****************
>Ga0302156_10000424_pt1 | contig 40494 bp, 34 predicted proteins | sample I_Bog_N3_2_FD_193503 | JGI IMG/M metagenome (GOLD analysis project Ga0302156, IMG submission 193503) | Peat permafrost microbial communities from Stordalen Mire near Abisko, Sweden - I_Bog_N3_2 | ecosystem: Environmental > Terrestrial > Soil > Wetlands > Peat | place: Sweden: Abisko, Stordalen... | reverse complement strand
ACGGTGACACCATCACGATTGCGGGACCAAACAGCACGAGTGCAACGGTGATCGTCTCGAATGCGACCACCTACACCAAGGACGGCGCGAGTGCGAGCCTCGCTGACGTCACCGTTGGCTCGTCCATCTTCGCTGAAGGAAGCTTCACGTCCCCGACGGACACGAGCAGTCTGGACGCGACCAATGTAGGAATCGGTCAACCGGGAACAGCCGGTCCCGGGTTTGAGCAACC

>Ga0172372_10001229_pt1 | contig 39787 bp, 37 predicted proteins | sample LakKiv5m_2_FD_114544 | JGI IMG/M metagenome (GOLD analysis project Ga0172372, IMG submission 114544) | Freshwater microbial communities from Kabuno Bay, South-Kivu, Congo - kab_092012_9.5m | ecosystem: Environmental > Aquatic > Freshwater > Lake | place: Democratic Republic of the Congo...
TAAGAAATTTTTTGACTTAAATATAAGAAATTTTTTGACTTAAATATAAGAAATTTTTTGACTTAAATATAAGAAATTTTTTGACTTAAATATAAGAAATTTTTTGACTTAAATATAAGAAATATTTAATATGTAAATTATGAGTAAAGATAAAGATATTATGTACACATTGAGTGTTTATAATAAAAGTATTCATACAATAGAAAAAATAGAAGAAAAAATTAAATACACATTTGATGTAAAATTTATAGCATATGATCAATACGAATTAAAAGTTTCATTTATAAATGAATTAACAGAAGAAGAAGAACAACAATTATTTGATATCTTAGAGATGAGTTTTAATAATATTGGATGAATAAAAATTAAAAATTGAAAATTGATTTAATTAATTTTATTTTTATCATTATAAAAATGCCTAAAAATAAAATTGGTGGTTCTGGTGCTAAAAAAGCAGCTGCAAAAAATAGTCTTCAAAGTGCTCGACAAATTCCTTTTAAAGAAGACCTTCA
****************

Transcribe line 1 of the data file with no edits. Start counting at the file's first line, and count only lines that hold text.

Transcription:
>Ga0302156_10000424_pt1 | contig 40494 bp, 34 predicted proteins | sample I_Bog_N3_2_FD_193503 | JGI IMG/M metagenome (GOLD analysis project Ga0302156, IMG submission 193503) | Peat permafrost microbial communities from Stordalen Mire near Abisko, Sweden - I_Bog_N3_2 | ecosystem: Environmental > Terrestrial > Soil > Wetlands > Peat | place: Sweden: Abisko, Stordalen... | reverse complement strand